Today we went to the village of Valley Forge. The most famous thing there now is the Valley Forge National Park . Nonna brought Amy with us and the bikes. (Amy is an Our Generation Kendra).
Here we are up at the National Memorial Arch .
Nonna said a lot of people who aren't from around here ask her when they visit where the battlefield is. She says she always tells them to look around, it's everywhere, because there was no Battle of Valley Forge. Soldiers wintered here in 1776 and many died, froze or starved because they weren't ready for a cold, snowy Pennsylvania winter. There's a lot of information about what's become the Park online so Nonna says I don't need to tell you everything!
Next, we rode over to see the cannons - I mean, the Griffen Guns !
The Griffen Gun is the black part that I'm sitting on here. These cannons were used all over during the Civil Way and came back to Valley Forge for display. Nonna remembers climbing on them when she was a little girl.
From there, Nonna took us over to Washington's Headquarters when he stayed for the cold winter. Nonna told us that we were passing the rubble of the three old forges that use to line the creek which is how Valley Forge got its name. She said we could have hiked up to them but it's a lot of rocks with plants on them now.
Washington's Headquarters is special for Nonna because it use to belong to the lady who helped form her church. The lady lived there until she died and then the house became part of the park. The park even becoming a park was a challenge because it crosses two counties and people were still living in the historic houses when a group of diligent preservationists decided we should not loose Valley Forge completely to the passage of time. Pretty cool, huh?
This is me in front of the sign at the top of the hill to get to Washington's HQ from the parking lot. (Pennsylvania has a LOT of hills).
On our way down to HQ, we got to explore some cabins.
Nonna says the cabins are NOT 200+ years old. They were built but the boy scouts in the 1970's to commemorate the original cabins the soldiers built. Sadly,a lot of the soldiers didn't have cabins with fireplaces like this because most hadn't traveled with axes and tools. A lot of them just huddled around campfires. These men were tough.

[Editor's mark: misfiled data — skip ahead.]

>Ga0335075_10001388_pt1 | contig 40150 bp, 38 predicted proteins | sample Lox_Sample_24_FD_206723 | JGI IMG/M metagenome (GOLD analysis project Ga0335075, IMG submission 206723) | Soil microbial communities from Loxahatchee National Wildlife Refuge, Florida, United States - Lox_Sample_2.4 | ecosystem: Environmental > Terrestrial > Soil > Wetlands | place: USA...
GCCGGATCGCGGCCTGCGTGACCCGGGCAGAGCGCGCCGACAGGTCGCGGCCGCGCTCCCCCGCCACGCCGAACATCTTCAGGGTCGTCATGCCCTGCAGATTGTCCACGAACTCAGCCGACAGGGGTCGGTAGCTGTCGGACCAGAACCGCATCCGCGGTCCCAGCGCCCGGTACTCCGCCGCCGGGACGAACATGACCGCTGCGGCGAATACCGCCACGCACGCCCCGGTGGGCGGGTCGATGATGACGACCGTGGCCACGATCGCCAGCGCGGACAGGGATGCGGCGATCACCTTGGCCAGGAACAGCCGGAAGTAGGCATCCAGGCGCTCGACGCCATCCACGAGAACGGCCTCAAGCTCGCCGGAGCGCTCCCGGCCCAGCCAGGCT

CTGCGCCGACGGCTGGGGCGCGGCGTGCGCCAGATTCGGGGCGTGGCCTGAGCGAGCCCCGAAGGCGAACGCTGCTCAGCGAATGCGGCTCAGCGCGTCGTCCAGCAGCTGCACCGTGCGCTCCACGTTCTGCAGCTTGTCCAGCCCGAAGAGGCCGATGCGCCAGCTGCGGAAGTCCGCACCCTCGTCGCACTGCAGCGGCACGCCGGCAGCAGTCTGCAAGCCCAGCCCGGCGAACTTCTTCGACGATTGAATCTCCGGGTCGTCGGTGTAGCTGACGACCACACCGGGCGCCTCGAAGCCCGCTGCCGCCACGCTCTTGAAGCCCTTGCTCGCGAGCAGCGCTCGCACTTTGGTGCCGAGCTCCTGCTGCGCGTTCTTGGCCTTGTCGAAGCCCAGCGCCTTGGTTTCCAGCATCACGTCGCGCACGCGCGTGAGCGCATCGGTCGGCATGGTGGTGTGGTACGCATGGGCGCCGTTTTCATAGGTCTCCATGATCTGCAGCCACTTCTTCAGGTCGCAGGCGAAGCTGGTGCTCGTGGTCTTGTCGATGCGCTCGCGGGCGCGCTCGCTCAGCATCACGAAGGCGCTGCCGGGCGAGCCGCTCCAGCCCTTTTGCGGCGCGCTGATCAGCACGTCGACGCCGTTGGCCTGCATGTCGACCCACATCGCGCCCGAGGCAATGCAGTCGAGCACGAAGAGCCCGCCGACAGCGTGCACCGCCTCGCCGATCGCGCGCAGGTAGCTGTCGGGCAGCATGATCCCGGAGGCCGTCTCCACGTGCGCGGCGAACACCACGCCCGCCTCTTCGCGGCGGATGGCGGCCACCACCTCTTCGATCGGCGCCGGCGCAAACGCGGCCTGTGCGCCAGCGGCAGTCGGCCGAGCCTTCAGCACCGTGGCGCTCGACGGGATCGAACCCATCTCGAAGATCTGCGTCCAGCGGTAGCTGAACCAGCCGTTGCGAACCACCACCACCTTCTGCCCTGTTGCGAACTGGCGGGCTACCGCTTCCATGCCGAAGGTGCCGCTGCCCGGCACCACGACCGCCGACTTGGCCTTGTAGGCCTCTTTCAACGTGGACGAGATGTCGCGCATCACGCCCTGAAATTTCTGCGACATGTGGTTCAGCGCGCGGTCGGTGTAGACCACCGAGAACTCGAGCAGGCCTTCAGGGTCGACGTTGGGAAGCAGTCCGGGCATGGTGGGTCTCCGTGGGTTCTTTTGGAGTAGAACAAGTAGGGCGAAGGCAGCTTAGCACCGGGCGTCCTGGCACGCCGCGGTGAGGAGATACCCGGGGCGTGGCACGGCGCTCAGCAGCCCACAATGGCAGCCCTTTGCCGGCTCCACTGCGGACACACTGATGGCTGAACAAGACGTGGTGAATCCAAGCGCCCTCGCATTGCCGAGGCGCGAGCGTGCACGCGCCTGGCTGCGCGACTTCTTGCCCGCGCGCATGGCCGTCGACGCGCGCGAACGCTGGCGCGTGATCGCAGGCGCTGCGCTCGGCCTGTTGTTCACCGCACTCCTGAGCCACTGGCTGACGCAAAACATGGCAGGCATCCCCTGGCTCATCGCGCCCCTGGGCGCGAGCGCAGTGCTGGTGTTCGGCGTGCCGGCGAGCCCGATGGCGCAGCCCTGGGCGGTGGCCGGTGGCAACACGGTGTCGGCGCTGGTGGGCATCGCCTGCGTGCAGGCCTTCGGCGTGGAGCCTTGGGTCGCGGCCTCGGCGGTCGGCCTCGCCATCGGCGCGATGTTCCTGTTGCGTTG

So here's me with HQ behind me.
A little to the left of this picture is another larger house where Mrs. Washington stayed when she came to Valley Forge. It too was a private home the American military used while in Valley Forge. In fact, any home that was standing in the winter of 1776 either had an officer staying in it (which you wanted so they wouldn't commandeer all your stuff) or most or all of their livestock and food and other resources were taken for the army. Someone at Nonna's church wrote a really good book about the women in the area at that time and just how brave they were too. A real live author at church!
On our way back to the car (the Park is BIG so we didn't bike everywhere), Nonna took us past the railroad tracks. If you look closely, you can see the river too. Washington used these to supply the army and keep tabs on Philadelphia where the British spent the winter (it's about 25 miles away).
Nonna then took me to see her church. It's about as old as Falling Waters Presbyterian in West Virginia, built in 1834. Nonna's church, currently known as Valley Forge United Methodist Church (it's always been Methodist, but they weren't always united apparently), was formed in 1832 and built in 1837. In those five years, the church met at the house now known as Washington's HQ and at the home that is now the Park Superintendent's house (the original people were brother and sister). Interestingly, the community that formed this new congregation started out as Owenites . I had no idea what that was, but Nonna said they were basically hippies and communists in colonial times.
Here I am outside the church.
The black and white picture is the oldest know picture of the church and comes from a family history book published in 1901. Nonna said the original congregation wanted a very modern looking church back in 1837 so later, people added the stained glass and made the inside look, well, colonial.
Look how small this building is! It's almost doll sized!
Oh, here's a doll sized one in the basement...maybe a little too small but the Snickerdoodle Street gang would love it!
Just enough time for one more trip around the parking lot with Amy!